Journal: Tech-Teaching Improvements

The computer-based lessons went much, much more smoothly yesterday and today. 

I talked with students after computer time both days, and they like it.  We decided together that we’ll do 30 minutes of computer time everyday.  I plan to keep checking in about it at least once a week, so it might change.

Now, a bit more about the journey that has been computer time:

First “Lesson:” Oops

In my first computer “lesson” I made a lot of mistakes.  They stemmed from my own experience (I’m in many ways a “digital native“) and from my lack of experience (my training is in running a communicative classroom, not in preparing a computer-based activity). 

I would like to add that the surprise technical difficulties I had were not in any way helpful. 

It was a painful hour of my life, but the learning curve was quick and eye-opening.

What I Improved:

  • I decided to log everyone into the computers myself during the break.  Typing in the nonsense logins and passwords with 100% accuracy was really too much for many students the first day.
  • Most students already had email addresses after the first day – phew!
  • I created a simple website, Teacher Emily’s Computer Class.  Students go to it (bit.ly/EmilyComp) and select their activities. 
  • I quick talked to individual students about their computer skills.  “Are you good with computers?”  Everyone was able to catch my meaning and tell me bood, bad, or so-so.  It was enough to figure out who I had to watch like a hawk, and was therefore super helpful.
  • Thanks to my website, I could quickly send students who struggle to even use a mouse over to a mouse practice program.

How I Want to Keep Improving:

  • seat all of the beginning computer users together (obvious, but hard to remember at the time!)
  • methodically help everyone be more self-sufficient on computers.  A maybe-logical sequence off the top of my head:
    1. learn to mouse
    2. learn to open the internet browser (Internet Explorer- gr…)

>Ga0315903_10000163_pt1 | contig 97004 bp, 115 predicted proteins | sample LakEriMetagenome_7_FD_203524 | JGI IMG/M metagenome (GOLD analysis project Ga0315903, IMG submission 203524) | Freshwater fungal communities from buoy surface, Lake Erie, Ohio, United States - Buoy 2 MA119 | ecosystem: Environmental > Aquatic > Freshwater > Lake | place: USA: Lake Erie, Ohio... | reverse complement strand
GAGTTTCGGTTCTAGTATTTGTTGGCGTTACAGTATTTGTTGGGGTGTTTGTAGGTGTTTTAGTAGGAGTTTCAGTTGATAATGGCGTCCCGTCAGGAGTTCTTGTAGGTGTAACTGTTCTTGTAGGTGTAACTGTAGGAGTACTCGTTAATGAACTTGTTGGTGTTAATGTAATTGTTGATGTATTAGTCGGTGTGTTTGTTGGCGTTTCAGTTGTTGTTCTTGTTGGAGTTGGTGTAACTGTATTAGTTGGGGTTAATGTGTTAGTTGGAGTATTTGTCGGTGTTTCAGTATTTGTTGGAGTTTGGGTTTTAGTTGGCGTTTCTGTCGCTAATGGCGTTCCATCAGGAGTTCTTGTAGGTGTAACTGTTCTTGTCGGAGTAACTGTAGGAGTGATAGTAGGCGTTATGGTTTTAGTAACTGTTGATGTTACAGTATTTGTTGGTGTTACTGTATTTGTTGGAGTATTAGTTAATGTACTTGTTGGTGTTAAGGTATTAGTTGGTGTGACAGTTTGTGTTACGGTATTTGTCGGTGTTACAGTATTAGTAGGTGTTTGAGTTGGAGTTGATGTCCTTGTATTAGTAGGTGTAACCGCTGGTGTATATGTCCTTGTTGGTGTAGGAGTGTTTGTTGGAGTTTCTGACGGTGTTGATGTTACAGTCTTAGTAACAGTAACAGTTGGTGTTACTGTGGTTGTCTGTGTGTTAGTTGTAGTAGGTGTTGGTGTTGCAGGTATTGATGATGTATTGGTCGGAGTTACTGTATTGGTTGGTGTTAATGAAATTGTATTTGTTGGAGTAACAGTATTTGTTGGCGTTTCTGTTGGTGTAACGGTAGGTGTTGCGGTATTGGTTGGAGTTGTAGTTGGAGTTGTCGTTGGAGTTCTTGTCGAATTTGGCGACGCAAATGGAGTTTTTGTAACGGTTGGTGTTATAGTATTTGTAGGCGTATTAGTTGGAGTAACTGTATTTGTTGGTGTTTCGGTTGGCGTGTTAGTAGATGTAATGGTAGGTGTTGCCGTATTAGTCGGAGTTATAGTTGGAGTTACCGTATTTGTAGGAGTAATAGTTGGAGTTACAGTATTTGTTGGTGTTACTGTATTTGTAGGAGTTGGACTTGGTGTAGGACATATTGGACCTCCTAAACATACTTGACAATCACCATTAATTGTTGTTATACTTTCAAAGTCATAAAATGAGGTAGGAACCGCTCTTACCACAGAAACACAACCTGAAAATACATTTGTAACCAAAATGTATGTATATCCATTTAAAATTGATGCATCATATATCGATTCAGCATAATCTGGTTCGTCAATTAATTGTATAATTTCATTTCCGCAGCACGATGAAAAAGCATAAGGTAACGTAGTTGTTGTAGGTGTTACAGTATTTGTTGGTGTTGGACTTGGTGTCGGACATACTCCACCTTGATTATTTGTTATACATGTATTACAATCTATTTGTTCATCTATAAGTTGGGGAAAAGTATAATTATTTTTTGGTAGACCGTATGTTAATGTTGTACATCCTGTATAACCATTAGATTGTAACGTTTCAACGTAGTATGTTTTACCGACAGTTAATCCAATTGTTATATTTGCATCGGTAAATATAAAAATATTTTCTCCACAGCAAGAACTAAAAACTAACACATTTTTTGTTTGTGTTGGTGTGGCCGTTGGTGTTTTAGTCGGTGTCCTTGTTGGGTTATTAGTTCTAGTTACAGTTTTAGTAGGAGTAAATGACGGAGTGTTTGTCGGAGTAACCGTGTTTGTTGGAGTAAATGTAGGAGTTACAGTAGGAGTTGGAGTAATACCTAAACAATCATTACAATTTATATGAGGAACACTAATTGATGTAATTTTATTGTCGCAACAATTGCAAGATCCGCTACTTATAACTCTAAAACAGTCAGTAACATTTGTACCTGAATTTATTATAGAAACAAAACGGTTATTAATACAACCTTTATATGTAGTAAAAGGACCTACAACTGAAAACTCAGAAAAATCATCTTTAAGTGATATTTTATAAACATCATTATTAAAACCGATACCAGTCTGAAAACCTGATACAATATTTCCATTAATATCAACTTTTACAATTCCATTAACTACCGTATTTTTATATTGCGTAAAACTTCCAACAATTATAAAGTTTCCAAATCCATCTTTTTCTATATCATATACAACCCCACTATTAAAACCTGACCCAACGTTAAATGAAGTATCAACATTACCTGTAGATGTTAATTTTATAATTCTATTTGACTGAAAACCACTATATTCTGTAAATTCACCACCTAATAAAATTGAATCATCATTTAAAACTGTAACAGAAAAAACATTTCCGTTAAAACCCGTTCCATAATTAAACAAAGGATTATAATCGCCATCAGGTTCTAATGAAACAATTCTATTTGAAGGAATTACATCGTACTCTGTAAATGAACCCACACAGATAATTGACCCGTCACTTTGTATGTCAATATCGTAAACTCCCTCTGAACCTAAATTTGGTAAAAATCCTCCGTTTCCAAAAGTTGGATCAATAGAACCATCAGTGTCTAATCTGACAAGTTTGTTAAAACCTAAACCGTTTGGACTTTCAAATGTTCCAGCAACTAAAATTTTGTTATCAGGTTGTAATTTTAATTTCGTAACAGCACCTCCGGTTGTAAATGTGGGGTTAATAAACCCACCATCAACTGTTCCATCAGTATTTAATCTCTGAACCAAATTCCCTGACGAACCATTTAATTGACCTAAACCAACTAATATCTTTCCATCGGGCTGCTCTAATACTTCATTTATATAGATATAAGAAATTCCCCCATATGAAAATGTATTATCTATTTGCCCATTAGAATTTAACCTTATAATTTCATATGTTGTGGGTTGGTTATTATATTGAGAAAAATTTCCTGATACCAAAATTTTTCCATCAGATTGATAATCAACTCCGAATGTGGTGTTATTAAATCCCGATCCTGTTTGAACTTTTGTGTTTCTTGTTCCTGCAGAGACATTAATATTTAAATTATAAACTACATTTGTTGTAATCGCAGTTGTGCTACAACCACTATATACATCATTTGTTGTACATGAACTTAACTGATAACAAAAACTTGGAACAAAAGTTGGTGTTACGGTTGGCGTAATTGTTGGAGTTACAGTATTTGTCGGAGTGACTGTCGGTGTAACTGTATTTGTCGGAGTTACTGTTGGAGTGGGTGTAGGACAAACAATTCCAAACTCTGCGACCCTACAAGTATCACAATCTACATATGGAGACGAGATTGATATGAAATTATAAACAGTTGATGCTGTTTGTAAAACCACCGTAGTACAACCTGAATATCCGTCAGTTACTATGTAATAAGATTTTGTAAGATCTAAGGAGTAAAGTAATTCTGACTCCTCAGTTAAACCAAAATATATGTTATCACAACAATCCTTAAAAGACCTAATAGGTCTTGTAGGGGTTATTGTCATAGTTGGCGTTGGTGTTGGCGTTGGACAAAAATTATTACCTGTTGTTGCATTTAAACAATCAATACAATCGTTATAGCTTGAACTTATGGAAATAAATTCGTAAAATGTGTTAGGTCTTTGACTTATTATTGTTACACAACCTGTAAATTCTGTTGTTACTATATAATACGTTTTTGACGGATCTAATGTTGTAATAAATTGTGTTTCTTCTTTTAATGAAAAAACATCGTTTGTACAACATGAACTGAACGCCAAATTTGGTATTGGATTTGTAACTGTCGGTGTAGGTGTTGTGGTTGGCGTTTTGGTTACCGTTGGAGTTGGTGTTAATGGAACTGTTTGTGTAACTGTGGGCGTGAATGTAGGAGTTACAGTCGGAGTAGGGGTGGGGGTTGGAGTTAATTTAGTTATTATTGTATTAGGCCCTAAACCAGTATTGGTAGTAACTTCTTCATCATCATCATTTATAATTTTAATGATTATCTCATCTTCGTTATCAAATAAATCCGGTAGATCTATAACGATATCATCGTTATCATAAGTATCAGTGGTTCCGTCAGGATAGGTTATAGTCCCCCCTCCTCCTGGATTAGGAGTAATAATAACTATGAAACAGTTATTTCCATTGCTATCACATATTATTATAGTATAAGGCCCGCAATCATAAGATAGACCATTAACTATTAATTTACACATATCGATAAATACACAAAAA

3. learn to type in the address to my website
    4. learn to select an activity from the website and maximize the window
    5. learn to log in to the computer
    6. learn to type quickly
  • tweak my website in two ways:
    1. improve the organization and clarity, particularly for lower-level English readers
    2. add more resources, particularly for higher-level computer users

Why It’s Worth the Headache

It’s multilevel.  That’s my first and final answer.  The most important priority I have is to help students move forward from wherever they’re at with their learning. 

My multilevel class includes students at many, many levels.  Here are quick sketches of five actual students in my class today:

Student A: low-intermediate English skills and zero computer skills. 
Student B: beginning English skills and zero computer skills. 
Student C: high-beginning English skills and near-expert computer skills. 
Student D: high-beginning English skills, wants to learn how to type faster.  
Student E: new; will certainly test into Level 3 and leave our class by next week.  

There were also ten other individuals I didn’t mention.  All of them can learn at their level simultaneously during computer time. It’s amazing.

In my opinion, the resources we’re using during computer time are not adequate substitutes for classroom interactions.  They are, however, awesome suplements that let students take the lead in their education and function at exactly their own level.  A solid way to spend 30 minutes.

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